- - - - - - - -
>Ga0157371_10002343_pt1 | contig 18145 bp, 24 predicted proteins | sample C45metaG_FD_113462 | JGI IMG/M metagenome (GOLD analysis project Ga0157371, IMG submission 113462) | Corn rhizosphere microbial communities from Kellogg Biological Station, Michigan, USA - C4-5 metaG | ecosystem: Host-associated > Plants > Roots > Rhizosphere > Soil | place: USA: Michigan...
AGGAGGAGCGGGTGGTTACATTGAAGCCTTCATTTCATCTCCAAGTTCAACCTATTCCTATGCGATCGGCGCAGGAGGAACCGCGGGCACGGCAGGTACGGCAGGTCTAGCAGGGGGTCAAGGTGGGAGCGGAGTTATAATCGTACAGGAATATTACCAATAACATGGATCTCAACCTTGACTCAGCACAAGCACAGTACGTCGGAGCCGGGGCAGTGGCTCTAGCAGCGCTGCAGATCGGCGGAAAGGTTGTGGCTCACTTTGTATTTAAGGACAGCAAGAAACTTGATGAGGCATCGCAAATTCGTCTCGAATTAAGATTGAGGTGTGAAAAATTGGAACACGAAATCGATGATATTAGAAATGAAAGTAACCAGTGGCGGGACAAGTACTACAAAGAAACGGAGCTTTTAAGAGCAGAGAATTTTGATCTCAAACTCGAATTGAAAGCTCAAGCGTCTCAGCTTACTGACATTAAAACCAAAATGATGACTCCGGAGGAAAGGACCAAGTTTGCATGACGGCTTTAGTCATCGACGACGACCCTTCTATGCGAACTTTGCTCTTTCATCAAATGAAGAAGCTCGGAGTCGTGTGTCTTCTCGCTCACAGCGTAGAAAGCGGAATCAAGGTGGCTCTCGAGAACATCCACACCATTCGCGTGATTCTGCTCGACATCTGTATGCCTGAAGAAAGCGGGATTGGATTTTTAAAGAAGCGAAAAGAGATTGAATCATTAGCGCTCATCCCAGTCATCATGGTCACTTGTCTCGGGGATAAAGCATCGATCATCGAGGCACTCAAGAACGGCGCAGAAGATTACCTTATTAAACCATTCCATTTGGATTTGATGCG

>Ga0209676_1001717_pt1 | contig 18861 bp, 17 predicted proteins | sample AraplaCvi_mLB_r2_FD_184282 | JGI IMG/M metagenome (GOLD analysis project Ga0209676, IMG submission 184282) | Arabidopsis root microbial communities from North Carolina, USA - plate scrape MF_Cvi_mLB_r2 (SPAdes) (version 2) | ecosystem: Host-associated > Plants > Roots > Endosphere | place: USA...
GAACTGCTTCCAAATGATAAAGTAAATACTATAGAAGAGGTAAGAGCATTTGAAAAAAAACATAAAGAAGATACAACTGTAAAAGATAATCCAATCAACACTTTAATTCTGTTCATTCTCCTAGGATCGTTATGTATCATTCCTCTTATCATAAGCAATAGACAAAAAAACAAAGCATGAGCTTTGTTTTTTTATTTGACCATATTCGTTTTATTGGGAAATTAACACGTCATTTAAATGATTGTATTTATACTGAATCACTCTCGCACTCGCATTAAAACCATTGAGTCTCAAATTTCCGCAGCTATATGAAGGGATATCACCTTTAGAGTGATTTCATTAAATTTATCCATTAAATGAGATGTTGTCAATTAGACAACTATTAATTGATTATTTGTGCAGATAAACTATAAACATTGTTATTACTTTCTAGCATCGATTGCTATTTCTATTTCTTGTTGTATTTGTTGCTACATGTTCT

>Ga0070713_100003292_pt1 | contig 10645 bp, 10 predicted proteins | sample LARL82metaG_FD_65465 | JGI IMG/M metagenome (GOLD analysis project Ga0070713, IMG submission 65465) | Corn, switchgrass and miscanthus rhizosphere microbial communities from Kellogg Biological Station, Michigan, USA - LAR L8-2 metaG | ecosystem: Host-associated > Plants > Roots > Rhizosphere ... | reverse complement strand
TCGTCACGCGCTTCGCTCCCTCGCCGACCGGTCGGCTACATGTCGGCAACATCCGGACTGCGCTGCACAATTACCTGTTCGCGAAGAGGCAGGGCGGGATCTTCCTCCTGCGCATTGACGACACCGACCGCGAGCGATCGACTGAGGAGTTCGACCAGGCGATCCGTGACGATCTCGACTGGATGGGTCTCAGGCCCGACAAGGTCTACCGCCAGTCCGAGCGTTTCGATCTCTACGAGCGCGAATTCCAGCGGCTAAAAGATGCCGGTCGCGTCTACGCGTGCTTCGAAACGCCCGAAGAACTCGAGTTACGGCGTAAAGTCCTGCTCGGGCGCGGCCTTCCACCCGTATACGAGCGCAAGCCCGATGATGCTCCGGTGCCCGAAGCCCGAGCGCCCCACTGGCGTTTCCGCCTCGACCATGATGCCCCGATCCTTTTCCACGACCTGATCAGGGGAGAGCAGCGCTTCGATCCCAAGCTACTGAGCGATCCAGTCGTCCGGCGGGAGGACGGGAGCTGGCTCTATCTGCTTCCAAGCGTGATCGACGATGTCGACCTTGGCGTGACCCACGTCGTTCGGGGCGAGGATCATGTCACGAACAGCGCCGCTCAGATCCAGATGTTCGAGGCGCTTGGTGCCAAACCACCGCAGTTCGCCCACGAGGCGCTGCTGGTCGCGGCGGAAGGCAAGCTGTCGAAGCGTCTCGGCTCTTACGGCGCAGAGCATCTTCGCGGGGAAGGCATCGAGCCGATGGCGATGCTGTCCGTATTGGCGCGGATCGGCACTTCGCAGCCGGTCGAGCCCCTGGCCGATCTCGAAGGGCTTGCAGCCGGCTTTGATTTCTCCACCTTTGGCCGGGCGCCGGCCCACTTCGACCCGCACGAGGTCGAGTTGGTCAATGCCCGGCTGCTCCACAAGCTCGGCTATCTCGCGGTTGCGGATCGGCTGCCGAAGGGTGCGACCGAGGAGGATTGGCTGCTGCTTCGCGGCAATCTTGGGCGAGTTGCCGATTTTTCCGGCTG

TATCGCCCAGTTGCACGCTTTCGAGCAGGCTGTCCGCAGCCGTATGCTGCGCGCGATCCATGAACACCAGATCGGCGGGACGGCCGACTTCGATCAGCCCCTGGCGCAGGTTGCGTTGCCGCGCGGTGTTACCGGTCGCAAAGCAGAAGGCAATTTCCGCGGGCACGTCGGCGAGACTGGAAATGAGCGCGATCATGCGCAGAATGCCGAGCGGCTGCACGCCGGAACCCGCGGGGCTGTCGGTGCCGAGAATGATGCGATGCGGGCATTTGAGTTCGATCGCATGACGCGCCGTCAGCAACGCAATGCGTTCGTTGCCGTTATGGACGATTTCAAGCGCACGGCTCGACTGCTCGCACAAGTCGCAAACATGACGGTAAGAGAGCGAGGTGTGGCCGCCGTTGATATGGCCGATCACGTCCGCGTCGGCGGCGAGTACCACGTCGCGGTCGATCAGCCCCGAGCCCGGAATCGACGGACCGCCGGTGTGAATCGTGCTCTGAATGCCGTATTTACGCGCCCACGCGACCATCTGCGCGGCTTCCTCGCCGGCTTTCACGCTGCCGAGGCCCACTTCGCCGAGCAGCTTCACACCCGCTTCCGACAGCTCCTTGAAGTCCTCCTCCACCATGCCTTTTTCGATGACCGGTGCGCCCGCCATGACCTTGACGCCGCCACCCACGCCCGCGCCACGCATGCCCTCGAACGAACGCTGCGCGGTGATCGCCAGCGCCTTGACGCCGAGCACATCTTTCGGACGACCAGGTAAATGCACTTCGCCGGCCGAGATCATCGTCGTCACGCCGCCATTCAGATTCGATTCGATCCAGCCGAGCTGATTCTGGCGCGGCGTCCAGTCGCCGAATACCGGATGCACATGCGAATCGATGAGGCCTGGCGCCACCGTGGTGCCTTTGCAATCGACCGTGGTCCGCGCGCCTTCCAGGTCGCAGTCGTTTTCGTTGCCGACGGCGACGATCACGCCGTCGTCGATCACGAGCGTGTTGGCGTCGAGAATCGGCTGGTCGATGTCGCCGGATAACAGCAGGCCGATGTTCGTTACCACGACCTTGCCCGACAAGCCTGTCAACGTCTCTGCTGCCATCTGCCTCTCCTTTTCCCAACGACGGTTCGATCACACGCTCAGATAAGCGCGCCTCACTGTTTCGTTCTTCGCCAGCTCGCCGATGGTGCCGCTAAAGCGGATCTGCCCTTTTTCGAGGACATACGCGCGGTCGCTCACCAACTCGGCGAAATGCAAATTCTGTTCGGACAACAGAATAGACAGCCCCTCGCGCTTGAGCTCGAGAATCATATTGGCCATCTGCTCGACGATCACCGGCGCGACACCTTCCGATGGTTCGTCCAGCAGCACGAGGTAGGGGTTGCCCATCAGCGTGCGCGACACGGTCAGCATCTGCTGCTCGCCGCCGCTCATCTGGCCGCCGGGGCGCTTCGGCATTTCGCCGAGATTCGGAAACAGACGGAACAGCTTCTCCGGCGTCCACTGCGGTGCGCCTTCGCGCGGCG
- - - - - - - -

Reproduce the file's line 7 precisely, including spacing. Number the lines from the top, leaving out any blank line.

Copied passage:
TATCGCCCAGTTGCACGCTTTCGAGCAGGCTGTCCGCAGCCGTATGCTGCGCGCGATCCATGAACACCAGATCGGCGGGACGGCCGACTTCGATCAGCCCCTGGCGCAGGTTGCGTTGCCGCGCGGTGTTACCGGTCGCAAAGCAGAAGGCAATTTCCGCGGGCACGTCGGCGAGACTGGAAATGAGCGCGATCATGCGCAGAATGCCGAGCGGCTGCACGCCGGAACCCGCGGGGCTGTCGGTGCCGAGAATGATGCGATGCGGGCATTTGAGTTCGATCGCATGACGCGCCGTCAGCAACGCAATGCGTTCGTTGCCGTTATGGACGATTTCAAGCGCACGGCTCGACTGCTCGCACAAGTCGCAAACATGACGGTAAGAGAGCGAGGTGTGGCCGCCGTTGATATGGCCGATCACGTCCGCGTCGGCGGCGAGTACCACGTCGCGGTCGATCAGCCCCGAGCCCGGAATCGACGGACCGCCGGTGTGAATCGTGCTCTGAATGCCGTATTTACGCGCCCACGCGACCATCTGCGCGGCTTCCTCGCCGGCTTTCACGCTGCCGAGGCCCACTTCGCCGAGCAGCTTCACACCCGCTTCCGACAGCTCCTTGAAGTCCTCCTCCACCATGCCTTTTTCGATGACCGGTGCGCCCGCCATGACCTTGACGCCGCCACCCACGCCCGCGCCACGCATGCCCTCGAACGAACGCTGCGCGGTGATCGCCAGCGCCTTGACGCCGAGCACATCTTTCGGACGACCAGGTAAATGCACTTCGCCGGCCGAGATCATCGTCGTCACGCCGCCATTCAGATTCGATTCGATCCAGCCGAGCTGATTCTGGCGCGGCGTCCAGTCGCCGAATACCGGATGCACATGCGAATCGATGAGGCCTGGCGCCACCGTGGTGCCTTTGCAATCGACCGTGGTCCGCGCGCCTTCCAGGTCGCAGTCGTTTTCGTTGCCGACGGCGACGATCACGCCGTCGTCGATCACGAGCGTGTTGGCGTCGAGAATCGGCTGGTCGATGTCGCCGGATAACAGCAGGCCGATGTTCGTTACCACGACCTTGCCCGACAAGCCTGTCAACGTCTCTGCTGCCATCTGCCTCTCCTTTTCCCAACGACGGTTCGATCACACGCTCAGATAAGCGCGCCTCACTGTTTCGTTCTTCGCCAGCTCGCCGATGGTGCCGCTAAAGCGGATCTGCCCTTTTTCGAGGACATACGCGCGGTCGCTCACCAACTCGGCGAAATGCAAATTCTGTTCGGACAACAGAATAGACAGCCCCTCGCGCTTGAGCTCGAGAATCATATTGGCCATCTGCTCGACGATCACCGGCGCGACACCTTCCGATGGTTCGTCCAGCAGCACGAGGTAGGGGTTGCCCATCAGCGTGCGCGACACGGTCAGCATCTGCTGCTCGCCGCCGCTCATCTGGCCGCCGGGGCGCTTCGGCATTTCGCCGAGATTCGGAAACAGACGGAACAGCTTCTCCGGCGTCCACTGCGGTGCGCCTTCGCGCGGCG